Larry and Debby Kline artists and provocateurs – installation, performances, and other works

Who Are The Klines?

The Klines in Sarcophagus from The Age of Enlightenment

The Klines in Sarcophagus from The Age of Enlightenment

Frequently Asked Questions:


Q:      Do you really think 1 person can change the world?

A:      Yes, and there are two of us…

Q:      How do you do it?

A:      By using our art to make people think differently. We pose provocative questions, challenge preconceptions and generally screw with context to make a point.  Humor softens the blow.

Q:      What media do you use?

A:      We aren’t those kinds of artists.  The media varies from project to project. We believe that artists (and audiences) are at their best when working beyond their comfort zones so we venture toward media with which we are less familiar or entirely untested. It is the process of experimentation that leads to truly amazing things in the studio.

Q:      Yeah, but can you be more specific?

A:      Fluorescent light bulbs, tobacco, Salt (from the Bonneville Salt Flats), prescription medication, Mud (from Israel), Mud (from the Salton Sea), ceramic, foam, cement, ketchup…

Q:      What subjects do you focus on?

A:      Our subjects vary but some examples of issues that we have tackled include religious tolerance, California/Mexico relations, medical access and the nature of creative thinking.  Another piece, “The War Ain’t Over till the Paperwork’s Done” addresses the misappropriation of funds in the Middle East.  Our Tobacco Teddy Bears come in their very own cigar boxes, a commentary on the marketing tactics of tobacco companies.  And, oh yes, they are very cute.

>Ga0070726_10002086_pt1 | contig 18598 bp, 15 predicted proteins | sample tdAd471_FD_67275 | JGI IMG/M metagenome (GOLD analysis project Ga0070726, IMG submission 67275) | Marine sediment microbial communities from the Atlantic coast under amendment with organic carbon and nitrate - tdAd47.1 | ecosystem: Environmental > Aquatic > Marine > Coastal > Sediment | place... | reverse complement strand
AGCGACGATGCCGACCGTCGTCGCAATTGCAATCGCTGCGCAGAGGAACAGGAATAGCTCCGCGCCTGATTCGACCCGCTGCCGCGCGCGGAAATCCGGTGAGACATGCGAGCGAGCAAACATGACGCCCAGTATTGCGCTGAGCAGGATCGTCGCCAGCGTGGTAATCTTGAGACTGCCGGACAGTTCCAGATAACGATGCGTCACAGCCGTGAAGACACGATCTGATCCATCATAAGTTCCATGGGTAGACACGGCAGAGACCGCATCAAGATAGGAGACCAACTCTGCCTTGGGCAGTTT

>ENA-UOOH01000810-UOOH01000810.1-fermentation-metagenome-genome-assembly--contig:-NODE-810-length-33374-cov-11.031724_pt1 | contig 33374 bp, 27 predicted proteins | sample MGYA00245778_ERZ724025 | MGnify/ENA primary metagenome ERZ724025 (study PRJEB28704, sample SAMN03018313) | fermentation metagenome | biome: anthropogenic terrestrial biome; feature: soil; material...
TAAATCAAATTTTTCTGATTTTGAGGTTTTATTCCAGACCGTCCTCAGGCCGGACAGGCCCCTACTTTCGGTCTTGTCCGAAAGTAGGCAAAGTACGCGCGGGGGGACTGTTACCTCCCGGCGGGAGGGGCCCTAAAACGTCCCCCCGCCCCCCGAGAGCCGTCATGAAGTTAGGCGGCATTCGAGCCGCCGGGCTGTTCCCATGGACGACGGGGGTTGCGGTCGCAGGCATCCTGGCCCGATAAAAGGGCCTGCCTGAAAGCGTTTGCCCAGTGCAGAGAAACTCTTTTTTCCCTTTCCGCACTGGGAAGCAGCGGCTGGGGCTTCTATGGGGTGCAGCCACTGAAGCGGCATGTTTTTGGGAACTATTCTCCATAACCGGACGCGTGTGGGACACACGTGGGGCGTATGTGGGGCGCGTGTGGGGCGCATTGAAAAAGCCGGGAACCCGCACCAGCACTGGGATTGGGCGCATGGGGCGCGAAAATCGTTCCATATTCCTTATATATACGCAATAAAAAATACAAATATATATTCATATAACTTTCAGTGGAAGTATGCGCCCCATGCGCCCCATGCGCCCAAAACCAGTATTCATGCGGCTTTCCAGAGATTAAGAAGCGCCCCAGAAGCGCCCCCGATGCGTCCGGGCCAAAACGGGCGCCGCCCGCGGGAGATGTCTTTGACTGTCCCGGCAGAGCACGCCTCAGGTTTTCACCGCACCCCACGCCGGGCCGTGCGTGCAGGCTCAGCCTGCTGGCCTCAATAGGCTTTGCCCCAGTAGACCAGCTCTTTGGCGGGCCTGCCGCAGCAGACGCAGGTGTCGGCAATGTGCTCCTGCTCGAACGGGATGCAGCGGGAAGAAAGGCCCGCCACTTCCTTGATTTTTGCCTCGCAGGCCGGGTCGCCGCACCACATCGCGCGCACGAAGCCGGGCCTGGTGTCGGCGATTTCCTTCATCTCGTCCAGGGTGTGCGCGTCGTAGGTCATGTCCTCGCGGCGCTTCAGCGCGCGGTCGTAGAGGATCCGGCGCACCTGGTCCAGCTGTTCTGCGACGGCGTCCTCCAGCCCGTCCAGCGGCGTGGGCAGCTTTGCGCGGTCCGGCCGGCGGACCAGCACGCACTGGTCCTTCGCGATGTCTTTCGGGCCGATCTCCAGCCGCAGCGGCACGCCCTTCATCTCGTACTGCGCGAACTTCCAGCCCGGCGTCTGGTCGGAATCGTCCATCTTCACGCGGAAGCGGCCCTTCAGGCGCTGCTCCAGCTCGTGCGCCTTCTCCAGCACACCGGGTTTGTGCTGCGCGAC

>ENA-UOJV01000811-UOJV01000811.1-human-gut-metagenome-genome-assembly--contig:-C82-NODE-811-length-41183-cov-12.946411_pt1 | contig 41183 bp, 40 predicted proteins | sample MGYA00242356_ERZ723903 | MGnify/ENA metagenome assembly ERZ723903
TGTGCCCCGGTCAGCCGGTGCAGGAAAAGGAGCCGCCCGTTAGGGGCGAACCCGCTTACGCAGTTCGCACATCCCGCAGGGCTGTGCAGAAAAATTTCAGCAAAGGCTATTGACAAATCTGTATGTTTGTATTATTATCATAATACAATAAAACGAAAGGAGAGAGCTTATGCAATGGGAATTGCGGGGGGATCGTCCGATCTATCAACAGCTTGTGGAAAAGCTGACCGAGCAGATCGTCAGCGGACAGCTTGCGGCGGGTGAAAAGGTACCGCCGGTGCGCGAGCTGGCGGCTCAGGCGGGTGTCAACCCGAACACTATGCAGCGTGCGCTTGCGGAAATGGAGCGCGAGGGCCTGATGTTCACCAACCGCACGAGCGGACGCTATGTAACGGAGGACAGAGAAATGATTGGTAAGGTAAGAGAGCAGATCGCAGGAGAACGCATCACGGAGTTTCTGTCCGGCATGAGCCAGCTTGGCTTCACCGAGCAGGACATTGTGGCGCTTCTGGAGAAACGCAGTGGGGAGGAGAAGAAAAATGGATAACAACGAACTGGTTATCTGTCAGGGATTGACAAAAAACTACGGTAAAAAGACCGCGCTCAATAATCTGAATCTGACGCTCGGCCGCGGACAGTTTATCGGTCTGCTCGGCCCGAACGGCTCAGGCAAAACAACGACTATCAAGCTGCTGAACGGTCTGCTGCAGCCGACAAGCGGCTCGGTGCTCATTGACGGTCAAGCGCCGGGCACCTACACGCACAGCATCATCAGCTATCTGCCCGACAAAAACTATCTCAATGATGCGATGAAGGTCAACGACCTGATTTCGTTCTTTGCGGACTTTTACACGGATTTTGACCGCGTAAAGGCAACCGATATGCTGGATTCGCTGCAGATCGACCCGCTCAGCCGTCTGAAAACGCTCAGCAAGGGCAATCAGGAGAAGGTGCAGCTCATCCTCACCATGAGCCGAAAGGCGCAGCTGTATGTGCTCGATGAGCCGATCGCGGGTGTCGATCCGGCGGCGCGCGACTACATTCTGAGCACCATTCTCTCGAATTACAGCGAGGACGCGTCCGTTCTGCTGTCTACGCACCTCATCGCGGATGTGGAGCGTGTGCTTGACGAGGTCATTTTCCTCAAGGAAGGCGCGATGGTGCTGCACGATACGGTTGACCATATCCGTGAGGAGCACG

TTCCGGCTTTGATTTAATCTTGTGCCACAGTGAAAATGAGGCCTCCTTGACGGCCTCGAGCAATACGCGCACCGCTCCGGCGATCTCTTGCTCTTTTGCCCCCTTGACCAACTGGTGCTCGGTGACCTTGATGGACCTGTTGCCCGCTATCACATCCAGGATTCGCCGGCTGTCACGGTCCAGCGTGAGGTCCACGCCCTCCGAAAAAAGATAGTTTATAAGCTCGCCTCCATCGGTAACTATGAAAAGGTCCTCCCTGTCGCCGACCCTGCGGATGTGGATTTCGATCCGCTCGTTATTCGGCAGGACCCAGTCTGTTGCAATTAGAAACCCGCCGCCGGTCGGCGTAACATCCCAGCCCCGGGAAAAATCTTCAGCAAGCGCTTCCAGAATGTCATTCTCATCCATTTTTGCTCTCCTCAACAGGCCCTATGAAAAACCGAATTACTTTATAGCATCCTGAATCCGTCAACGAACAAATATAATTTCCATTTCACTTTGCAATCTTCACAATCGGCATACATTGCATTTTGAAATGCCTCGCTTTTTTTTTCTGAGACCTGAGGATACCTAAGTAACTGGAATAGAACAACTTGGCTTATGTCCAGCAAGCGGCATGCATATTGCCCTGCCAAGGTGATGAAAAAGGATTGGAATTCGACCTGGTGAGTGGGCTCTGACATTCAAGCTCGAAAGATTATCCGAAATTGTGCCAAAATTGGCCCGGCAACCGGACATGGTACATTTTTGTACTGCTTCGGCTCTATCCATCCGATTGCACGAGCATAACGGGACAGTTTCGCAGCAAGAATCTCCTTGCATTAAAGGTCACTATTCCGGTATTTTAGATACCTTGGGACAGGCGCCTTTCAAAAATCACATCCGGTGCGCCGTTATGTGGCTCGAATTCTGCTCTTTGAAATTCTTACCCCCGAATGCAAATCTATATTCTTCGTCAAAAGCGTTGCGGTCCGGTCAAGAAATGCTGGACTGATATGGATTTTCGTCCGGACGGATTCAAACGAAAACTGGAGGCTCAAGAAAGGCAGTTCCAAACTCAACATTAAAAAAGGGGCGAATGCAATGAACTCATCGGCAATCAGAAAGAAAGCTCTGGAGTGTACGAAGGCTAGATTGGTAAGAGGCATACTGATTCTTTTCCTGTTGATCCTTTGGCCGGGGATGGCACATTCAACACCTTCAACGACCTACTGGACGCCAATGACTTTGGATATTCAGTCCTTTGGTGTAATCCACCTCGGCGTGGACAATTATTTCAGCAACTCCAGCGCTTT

Other works challenge viewers’ preconceptions through social interaction, participation and performance.   One example is “The Game at Hand,” a complex and confusing political chess game that we traveled across America, filming participants as they played and discussed war in the Middle East.  Another is “The Electric Fields of California,” which exposes the powerful Electromagnetic fields surrounding power lines by illuminating fluorescent sculptures without direct hookup to a power source.

Q:      How do you get so much done?

A:      See Intern page.  Love those guys…

Q:      How can you possibly make art together? Art is so personal.

A:      Dunno.  Guess we’re joined at the hip…  But we have much in common having met at John Herron School of Art; Indiana University.  We also both had backgrounds in museum work at The Museum of Contemporary Art, Chicago; The Chicago Art Institute; The Indianapolis Museum of Art; and the California Center for the Arts where Debby was acting Museum Director.   We even curate exhibitions and write together.

Q:      I saw your images and love the work but don’t have much cash.  Can I own a Kline?

A:      You betcha.  Take a trip to the purchase page.  If you don’t have the cash available for a major work of art, we also have some very interesting and odd multiples available for sale at very reasonable prices.


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